- Cape teacher accused of assaulting student at football game (10/23/16)41
- Pedestrian killed during traffic collision on I-55 (10/23/16)9
- Scott County Sheriff Rick Walter faces challenge from criminal investigator Wes Drury (10/21/16)8
- Shooting injures two people in Cape early Tuesday (10/19/16)34
- 18-year-old killed in one-car crash Thursday morning (10/21/16)1
- Man arrested after dispute at school spurs brief lockdown (10/21/16)6
- 'I feel for them' (10/20/16)1
- Hundreds turn out for VintageNOW fundraiser (10/23/16)3
- Crews are working on the new Drury Hotel (10/21/16)4
- Benton man accused of statutory rape, selling pot (10/20/16)1
Group says its process server was threatened with arrest at Whi
WASHINGTON -- A group suing Vice President Dick Cheney says it was rebuffed by the White House when it tried to provide legal notification to the vice president about the lawsuit.
Judicial Watch said its process server was threatened with arrest by the Secret Service on Monday after the server telephoned the White House from one of the outside gates and was unable to find anyone who would accept a copy of the lawsuit.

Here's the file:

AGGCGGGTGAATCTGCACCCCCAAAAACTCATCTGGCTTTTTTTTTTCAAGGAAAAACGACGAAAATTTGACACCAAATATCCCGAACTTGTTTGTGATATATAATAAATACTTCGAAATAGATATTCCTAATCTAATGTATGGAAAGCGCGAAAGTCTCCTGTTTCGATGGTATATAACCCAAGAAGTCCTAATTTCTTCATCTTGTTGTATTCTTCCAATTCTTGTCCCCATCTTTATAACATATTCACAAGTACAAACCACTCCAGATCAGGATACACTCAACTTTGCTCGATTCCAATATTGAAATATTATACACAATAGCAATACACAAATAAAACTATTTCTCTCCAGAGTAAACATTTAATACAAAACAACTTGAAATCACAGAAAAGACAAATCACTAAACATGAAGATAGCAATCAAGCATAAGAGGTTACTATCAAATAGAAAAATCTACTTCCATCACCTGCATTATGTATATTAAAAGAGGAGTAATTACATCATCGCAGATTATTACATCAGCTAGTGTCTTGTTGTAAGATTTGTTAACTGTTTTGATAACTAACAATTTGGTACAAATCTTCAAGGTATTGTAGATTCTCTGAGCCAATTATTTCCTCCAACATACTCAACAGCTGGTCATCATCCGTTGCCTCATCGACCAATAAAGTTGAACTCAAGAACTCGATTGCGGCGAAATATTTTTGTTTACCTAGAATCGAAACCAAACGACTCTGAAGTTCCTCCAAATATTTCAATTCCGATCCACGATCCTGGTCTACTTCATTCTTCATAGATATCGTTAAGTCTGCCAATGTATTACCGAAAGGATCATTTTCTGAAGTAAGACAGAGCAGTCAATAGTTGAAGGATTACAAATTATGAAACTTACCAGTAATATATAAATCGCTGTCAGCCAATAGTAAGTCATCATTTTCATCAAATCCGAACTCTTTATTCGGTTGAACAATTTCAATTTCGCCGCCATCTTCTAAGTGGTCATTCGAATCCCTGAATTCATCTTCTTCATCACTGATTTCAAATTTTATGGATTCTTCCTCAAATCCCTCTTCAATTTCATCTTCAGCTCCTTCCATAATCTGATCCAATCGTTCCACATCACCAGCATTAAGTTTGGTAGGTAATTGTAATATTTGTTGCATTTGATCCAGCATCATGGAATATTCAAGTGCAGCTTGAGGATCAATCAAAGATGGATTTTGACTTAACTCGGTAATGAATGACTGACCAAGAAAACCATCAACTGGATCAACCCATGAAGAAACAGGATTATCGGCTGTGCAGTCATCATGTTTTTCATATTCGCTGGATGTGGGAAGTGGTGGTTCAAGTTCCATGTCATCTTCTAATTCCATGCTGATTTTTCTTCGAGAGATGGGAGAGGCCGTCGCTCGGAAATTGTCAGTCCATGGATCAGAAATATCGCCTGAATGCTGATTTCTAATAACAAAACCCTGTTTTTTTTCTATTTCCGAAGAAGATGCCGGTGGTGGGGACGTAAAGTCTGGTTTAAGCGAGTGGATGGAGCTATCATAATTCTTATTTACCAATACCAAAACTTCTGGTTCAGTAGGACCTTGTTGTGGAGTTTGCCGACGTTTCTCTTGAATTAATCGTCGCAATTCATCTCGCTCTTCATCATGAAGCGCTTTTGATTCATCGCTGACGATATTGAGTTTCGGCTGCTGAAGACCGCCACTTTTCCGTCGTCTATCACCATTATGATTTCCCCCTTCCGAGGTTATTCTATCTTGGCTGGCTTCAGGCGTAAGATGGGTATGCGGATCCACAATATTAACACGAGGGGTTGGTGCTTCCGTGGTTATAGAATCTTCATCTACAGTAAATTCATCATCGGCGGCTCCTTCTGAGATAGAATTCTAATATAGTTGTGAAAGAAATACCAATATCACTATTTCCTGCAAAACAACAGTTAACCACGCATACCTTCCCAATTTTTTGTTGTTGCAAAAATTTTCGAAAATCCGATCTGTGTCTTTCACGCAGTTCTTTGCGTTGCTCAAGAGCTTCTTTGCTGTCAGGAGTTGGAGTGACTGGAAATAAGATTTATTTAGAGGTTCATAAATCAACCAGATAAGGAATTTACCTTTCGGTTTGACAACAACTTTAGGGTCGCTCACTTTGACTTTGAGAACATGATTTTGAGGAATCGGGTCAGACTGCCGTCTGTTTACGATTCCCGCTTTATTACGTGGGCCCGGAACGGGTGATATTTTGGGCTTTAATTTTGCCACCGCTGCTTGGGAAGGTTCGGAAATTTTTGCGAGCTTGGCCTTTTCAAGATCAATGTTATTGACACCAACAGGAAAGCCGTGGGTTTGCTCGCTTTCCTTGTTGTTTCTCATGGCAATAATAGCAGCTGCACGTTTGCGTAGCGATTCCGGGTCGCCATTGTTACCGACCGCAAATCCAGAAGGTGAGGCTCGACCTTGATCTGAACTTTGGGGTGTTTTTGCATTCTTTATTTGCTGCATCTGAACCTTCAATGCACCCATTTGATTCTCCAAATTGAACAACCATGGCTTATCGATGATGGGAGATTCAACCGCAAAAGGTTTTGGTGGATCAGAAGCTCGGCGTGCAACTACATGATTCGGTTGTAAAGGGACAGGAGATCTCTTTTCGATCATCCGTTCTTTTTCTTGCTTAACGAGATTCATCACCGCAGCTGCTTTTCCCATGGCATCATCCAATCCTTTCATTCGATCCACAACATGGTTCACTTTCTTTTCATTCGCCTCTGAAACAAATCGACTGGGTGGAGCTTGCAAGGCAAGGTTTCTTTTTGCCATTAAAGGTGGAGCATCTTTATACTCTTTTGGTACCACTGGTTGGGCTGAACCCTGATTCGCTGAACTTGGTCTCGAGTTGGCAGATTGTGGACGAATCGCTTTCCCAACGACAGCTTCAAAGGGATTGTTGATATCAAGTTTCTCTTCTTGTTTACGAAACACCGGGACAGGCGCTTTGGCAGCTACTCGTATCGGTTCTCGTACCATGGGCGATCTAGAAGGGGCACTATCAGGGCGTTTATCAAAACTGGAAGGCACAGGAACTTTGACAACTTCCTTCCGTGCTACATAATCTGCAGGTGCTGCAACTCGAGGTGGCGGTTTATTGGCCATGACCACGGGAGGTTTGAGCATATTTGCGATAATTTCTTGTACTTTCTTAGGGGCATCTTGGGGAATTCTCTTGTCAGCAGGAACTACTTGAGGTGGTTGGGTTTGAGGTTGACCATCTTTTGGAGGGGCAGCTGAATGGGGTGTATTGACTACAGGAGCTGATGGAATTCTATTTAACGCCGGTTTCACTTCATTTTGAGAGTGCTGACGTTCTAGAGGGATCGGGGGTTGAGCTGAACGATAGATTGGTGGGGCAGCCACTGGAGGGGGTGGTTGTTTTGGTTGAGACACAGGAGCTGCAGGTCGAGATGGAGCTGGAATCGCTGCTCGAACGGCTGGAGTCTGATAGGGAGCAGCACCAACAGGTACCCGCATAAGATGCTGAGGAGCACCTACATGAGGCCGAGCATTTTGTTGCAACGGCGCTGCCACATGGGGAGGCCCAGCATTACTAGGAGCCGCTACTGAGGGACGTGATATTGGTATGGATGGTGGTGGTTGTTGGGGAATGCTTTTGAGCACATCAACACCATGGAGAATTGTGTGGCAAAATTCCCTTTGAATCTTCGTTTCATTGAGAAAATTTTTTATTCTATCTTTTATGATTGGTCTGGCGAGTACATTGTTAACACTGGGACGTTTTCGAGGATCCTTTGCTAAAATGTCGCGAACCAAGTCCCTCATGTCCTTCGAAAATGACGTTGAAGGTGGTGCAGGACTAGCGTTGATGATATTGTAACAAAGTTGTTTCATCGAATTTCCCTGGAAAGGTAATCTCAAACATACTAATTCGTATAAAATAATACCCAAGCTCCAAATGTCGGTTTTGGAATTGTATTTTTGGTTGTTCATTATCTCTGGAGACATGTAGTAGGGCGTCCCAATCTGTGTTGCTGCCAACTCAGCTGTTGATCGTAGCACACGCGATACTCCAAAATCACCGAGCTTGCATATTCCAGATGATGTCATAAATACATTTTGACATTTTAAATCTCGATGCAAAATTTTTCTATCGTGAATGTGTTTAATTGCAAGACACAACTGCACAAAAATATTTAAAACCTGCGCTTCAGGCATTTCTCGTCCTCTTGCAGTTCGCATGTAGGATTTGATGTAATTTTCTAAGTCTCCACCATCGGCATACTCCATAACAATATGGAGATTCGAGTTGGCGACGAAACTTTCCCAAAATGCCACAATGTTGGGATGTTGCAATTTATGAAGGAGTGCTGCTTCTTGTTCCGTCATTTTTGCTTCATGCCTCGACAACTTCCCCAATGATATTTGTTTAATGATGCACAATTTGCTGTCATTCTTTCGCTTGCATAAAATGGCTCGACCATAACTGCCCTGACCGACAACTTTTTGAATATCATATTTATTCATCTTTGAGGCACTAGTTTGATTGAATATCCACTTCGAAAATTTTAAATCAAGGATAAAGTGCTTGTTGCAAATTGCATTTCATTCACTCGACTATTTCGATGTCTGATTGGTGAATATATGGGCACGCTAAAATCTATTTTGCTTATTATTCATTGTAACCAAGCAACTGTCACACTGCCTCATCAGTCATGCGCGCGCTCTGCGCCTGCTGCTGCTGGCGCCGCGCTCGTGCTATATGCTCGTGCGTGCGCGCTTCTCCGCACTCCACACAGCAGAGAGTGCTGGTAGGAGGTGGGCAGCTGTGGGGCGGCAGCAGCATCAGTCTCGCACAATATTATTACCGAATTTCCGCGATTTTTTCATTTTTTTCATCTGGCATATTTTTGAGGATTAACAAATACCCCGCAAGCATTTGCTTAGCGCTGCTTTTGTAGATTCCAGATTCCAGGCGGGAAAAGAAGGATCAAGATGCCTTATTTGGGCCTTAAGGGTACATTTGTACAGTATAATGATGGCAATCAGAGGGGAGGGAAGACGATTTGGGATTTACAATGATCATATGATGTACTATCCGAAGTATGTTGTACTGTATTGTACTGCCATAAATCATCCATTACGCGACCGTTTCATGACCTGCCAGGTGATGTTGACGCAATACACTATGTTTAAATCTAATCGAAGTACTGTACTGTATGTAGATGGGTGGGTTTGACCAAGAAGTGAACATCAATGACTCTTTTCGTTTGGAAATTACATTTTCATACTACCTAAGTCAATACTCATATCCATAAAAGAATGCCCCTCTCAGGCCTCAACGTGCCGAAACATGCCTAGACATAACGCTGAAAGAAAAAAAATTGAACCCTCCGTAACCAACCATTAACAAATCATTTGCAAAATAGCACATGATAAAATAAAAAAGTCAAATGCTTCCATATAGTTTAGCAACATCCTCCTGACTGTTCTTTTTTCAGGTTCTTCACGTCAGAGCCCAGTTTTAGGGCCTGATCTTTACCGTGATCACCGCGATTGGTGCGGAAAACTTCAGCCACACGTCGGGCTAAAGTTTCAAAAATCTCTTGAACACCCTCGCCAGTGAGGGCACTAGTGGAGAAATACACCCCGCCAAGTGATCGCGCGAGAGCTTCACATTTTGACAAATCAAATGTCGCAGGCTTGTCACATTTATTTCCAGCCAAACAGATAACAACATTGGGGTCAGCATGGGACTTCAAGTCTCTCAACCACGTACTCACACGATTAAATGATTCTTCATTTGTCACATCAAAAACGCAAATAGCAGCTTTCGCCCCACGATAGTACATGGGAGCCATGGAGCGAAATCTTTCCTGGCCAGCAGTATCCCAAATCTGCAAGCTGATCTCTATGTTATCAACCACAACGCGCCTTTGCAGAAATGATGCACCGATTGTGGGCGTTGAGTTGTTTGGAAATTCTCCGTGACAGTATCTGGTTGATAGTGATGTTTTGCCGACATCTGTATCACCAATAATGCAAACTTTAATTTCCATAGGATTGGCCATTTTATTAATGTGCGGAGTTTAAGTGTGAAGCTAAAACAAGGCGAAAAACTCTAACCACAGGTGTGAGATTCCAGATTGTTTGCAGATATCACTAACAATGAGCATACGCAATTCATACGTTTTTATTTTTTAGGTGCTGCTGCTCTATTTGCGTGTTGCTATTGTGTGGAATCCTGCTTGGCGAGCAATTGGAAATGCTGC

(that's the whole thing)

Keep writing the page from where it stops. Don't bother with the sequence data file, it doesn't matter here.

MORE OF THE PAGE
Judicial Watch alleges fraudulent accounting practices at Halliburton Corp., the company Cheney ran for five years. The Securities and Exchange Commission is investigating the oil service firm's accounting for construction project overruns.
Cheney counselor Mary Matalin called Judicial Watch's announcement Friday about the process server a "PR stunt" and said the vice president's private attorney would have accepted the legal papers.
Terrence O'Donnell of the Washington law firm Williams & Connolly is Cheney's personal attorney.
Judicial Watch said this is the first time it has ever been turned away by the White House after filing numerous lawsuits over the years against then-President Clinton, the first lady and Vice President Al Gore.
"The Clinton White House accepted the papers," said Judicial Watch chairman Larry Klayman. "Never before have our process servers been threatened with arrest."
Judicial Watch president Tom Fitton said that in the Clinton era, "normally someone in the White House would come out to the gate" and accept the papers. According to an affidavit by process server Tom Chedester, one of the guards said he would be arrested if he left the papers with the guard. In an interview, Secret Service spokesman Marc Connolly said the guards are not authorized to accept service.
The group pointed to a section of federal law making it a crime to obstruct a person who is "duly authorized" to serve legal papers of any federal court.